CCADV Support Services Across Connecticut

Burke Hinton and Jeff Pendergast

Last updated on 1.19.22

for Data Visualization for All
with Prof. Jack Dougherty
Trinity College, Hartford CT, USA

Regional Consistency

Are SafeConnect support services provided with the same frequency across Connecticut?

The Connecticut Coalition Against Domestic Violence (CCADV) is the state's central domestic violence hotline providing 7 different services over the phone to over 25,000 CT residents in need a year, those seven consisting of counseling, victim advocacy, information providing, civil legal support, referrals, criminal justice support, and safety planning. After looking over the CCADV data from the past 2 years, we wanted to see where the agency’s services were being provided most, in order to see if there are any inconsistencies between regions. More specifically, we wanted to know if any of the 7 services might be recommended disproportionately in certain areas.

Our findings bode well for the CCADV, as there is a remarkable consistency in counseling servces, victim advocacy, safety planning, information provision, and referrals across each state region. While in terms of overall services provided, New Haven and Middletown are at the lower end of the spectrum and Stamford is at the higher end, the spread between them is incredibly tight. Most notably, criminal justice support is inconsistent across the regions, and civil/legal support is to a lesser degree, which we focus on in Maps 3 and 4 and Tables 1 and 2. In short, the frequency of how these services are provided is strongly consistent, with some variation in the criminal justice and civil/legal fields.

Inconsistency in the Criminal Justice and Civil/Legal Services

We decided to focus the rest of our charts on the services that had the most variation from region to region, as these services have more significant ramifications for individual clients and require more time and resources from the CCADV. We first considered the Criminal Justice data found in chart 1. Although the service is recommended in the lowest percentage of total calls, it has by far the most variance in between regions. Most interestingly, Middletown, the region with the fewest overall services recommended per call also is by far the most likely to recommend Criminal Justice services while Stamford, the region recommending the most overall services per call is one of the least likely to recommend criminal justice support. There is also a significant variation in the Torrington and Danbury regions, which, despite having relatively similar demographics and number of services recommended, have wildly different percentages of calls offering Criminal Justice support.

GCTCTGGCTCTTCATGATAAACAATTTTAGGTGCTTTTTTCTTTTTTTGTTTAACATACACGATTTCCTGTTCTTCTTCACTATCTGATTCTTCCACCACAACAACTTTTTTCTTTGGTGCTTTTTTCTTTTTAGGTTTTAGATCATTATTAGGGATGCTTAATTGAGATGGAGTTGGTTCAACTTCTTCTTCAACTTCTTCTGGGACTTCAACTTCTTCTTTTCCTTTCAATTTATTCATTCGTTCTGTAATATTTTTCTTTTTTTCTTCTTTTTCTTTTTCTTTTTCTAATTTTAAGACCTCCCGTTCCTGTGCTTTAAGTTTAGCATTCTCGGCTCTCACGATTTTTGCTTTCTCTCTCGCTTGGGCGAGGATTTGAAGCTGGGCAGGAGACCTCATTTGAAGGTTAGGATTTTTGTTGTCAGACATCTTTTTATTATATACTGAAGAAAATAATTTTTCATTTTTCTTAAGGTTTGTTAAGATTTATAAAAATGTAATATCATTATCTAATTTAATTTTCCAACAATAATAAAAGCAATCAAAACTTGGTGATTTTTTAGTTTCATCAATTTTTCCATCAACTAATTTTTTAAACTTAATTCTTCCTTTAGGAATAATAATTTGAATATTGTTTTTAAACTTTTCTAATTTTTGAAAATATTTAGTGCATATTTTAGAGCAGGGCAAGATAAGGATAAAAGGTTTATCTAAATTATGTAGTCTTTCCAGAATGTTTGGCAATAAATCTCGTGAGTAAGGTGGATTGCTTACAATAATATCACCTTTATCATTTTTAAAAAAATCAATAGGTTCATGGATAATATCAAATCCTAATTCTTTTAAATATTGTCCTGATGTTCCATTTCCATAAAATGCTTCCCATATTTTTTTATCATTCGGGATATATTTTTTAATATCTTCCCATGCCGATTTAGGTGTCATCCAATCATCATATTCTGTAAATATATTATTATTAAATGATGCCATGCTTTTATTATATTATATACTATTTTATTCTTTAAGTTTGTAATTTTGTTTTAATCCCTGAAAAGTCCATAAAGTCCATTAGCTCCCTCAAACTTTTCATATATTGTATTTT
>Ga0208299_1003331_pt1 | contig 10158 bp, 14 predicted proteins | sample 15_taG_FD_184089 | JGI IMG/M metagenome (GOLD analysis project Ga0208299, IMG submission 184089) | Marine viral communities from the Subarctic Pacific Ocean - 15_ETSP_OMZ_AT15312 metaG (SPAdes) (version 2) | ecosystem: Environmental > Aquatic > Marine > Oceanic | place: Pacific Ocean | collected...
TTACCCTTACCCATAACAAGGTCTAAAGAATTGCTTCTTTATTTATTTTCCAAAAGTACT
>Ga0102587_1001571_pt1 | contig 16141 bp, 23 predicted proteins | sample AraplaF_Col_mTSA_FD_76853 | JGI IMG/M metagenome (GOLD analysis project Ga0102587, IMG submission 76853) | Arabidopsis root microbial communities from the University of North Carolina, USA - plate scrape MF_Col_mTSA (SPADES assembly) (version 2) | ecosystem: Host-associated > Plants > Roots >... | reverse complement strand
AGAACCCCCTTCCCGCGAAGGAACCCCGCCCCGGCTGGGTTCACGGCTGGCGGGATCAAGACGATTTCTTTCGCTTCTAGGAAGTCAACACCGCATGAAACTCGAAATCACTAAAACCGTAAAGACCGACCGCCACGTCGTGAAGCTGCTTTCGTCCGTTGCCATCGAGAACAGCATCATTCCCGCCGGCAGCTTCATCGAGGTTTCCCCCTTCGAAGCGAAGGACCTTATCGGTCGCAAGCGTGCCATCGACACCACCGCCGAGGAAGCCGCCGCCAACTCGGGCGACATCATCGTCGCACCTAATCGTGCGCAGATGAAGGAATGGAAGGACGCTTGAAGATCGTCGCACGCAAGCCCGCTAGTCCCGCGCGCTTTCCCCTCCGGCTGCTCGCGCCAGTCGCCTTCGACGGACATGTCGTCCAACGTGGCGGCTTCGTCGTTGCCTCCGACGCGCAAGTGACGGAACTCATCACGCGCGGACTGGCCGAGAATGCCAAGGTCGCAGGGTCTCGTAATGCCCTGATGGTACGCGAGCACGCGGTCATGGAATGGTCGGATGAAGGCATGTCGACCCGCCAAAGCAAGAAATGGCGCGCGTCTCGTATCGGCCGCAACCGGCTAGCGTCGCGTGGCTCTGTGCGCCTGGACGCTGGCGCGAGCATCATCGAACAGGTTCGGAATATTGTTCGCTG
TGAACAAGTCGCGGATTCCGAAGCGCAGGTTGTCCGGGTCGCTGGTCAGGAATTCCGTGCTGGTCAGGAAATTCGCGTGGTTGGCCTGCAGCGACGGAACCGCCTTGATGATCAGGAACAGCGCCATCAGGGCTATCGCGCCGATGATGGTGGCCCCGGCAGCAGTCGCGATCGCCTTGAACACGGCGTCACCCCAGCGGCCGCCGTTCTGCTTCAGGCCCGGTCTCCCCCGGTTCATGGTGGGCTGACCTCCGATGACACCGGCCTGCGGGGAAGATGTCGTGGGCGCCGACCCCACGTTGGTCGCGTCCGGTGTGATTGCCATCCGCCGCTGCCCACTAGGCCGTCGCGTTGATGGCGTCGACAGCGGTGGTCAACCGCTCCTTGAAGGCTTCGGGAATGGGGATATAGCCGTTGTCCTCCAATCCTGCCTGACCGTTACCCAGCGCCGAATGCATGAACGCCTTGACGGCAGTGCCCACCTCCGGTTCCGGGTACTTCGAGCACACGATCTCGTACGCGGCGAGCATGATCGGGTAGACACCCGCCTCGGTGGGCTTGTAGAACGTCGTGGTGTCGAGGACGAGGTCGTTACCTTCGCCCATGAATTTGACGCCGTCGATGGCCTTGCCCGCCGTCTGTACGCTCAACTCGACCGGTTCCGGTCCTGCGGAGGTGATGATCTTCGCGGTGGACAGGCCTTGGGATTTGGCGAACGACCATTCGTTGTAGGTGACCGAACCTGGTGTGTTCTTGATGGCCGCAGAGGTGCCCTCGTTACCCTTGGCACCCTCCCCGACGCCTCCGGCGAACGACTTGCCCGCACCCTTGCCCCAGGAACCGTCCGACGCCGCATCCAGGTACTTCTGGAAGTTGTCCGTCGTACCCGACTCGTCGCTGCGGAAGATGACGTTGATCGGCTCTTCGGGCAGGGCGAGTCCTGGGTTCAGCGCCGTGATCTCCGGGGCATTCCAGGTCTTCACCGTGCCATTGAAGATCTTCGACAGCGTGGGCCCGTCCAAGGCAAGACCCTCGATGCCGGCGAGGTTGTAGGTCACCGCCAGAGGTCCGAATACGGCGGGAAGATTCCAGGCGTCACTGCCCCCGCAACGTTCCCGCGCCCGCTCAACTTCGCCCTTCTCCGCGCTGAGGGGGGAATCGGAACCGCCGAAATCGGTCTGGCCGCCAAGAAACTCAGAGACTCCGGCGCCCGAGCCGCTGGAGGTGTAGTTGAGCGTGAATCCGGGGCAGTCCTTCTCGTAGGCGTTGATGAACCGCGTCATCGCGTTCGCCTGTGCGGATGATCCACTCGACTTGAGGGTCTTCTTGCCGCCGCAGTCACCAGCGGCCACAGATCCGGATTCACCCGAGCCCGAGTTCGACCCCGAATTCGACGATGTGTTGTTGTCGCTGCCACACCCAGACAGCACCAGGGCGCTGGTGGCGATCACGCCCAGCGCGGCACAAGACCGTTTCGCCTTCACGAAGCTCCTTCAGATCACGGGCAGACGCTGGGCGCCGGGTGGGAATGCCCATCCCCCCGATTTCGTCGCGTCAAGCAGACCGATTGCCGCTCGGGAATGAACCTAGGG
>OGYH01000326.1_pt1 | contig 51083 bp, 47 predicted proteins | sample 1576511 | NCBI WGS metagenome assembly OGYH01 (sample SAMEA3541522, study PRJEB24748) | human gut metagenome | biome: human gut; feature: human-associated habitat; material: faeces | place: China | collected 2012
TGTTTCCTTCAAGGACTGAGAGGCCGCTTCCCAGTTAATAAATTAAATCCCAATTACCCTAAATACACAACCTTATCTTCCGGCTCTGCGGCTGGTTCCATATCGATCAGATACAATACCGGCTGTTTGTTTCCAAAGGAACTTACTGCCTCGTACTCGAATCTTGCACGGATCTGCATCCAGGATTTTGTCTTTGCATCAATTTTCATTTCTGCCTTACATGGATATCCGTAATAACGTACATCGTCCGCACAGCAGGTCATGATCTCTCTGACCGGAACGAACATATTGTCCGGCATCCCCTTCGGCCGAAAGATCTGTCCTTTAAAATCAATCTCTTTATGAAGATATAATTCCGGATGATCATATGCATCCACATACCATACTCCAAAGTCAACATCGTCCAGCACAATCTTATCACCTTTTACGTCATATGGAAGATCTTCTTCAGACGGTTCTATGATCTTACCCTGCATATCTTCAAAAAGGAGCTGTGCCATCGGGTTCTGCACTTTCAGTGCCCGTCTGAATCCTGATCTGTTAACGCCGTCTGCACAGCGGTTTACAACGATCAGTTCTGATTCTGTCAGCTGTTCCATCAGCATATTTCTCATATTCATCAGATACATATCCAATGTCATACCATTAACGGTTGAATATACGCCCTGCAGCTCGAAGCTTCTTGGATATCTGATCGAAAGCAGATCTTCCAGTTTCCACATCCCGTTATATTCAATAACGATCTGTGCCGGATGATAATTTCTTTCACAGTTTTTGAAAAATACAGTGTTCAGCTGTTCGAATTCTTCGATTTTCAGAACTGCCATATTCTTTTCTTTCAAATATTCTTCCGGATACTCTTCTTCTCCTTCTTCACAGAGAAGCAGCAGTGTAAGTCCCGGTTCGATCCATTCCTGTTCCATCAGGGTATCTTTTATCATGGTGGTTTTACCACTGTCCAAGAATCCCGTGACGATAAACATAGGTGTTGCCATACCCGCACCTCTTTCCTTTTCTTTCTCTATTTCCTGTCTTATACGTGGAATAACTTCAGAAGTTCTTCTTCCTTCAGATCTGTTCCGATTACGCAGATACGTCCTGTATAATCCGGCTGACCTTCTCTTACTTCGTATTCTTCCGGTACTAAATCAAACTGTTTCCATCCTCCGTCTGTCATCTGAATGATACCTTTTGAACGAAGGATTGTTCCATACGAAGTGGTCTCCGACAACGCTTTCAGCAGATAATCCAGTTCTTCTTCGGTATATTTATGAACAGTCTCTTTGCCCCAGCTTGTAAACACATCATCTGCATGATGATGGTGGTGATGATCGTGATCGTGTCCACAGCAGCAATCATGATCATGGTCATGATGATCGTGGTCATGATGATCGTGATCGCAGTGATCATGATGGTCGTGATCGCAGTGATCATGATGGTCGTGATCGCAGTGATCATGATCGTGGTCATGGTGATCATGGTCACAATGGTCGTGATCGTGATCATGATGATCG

This criminal justice trend continues throughout the sheet, with a handful of outliers. Oddly enough, the trend does not continue into the civil/legal instances chart. We think that this is due to the lower overall percentage of criminal justice instances; we trust they are more reliable numbers as their lower values end up influencing the overall services provided values less. This would explain why the trend does not follow in other provided services. Still, there are interesting bits of data in the civil/legal section as well: Torrington and Killingly have a similar frequency of calls, yet their civil/legal support numbers are on opposite ends of the spectrum. For reference, Killingly has a higher number of total service provision than Torrington. Perhaps these are coincidences, but we found it interesting enough to mention.

While we had access to a lot of raw data, normalizing it in such a way that made it meaningful was a good bit of work. You can view the work we did on our google sheet, which will be linked at the end of the section. Essentially, we began with the masked CCADV data and the Connecticut census data and went from there, making pivot tables, normalized data tables, and contextualizing the data in any possible way we thought would be useful. Even the slightest chance of using the data later meant it got attention. The most in-depth we went was with some of the CCADV data, in which we tracked the action taken post-call by the CCADV, and organized it by race, region, and proportionally to residents in both of those categories. We found out fairly late in the process that we'd based a lot of our data on a simple miscalculation early on, which led to a lot of repeat work and edited visualizations and findings.

While we are fairly confident in our data analysis, there are some uncertainties in our final work. One of our more recent findings, the discussion of criminal justice trends in maps 3 and 4 and tables 1 and 2, needs more fleshing out. There are a number of other potentially influencing factors we did not explore, and criminal justice is a small sample size of instances to be investigating for trends, but the trend was interesting enough to note. We did not include data on victims from outside of Connecticut, as it did not fit well into charts or maps that were specifically state-based. We also had some miscalculations in our earlier drafts of this report, and while we fixed each of those, mistakes have been made before. As always, it is important to note that while we believe there’s a correlation here, there are a number of other factors influencing all of this information, and so the causal relationship we are looking for may not exist in the way we think it does.


The Connecticut Coalition Against Domestic Violence. CCADV SafeConnect 2020 and 2021 data provided by Joanne Viratelli to Jack Dougherty, Trinity College, Dec 2021 & Jan 2022.

SocialExplorer American Community Survey, 2015-2019 Census data estimates.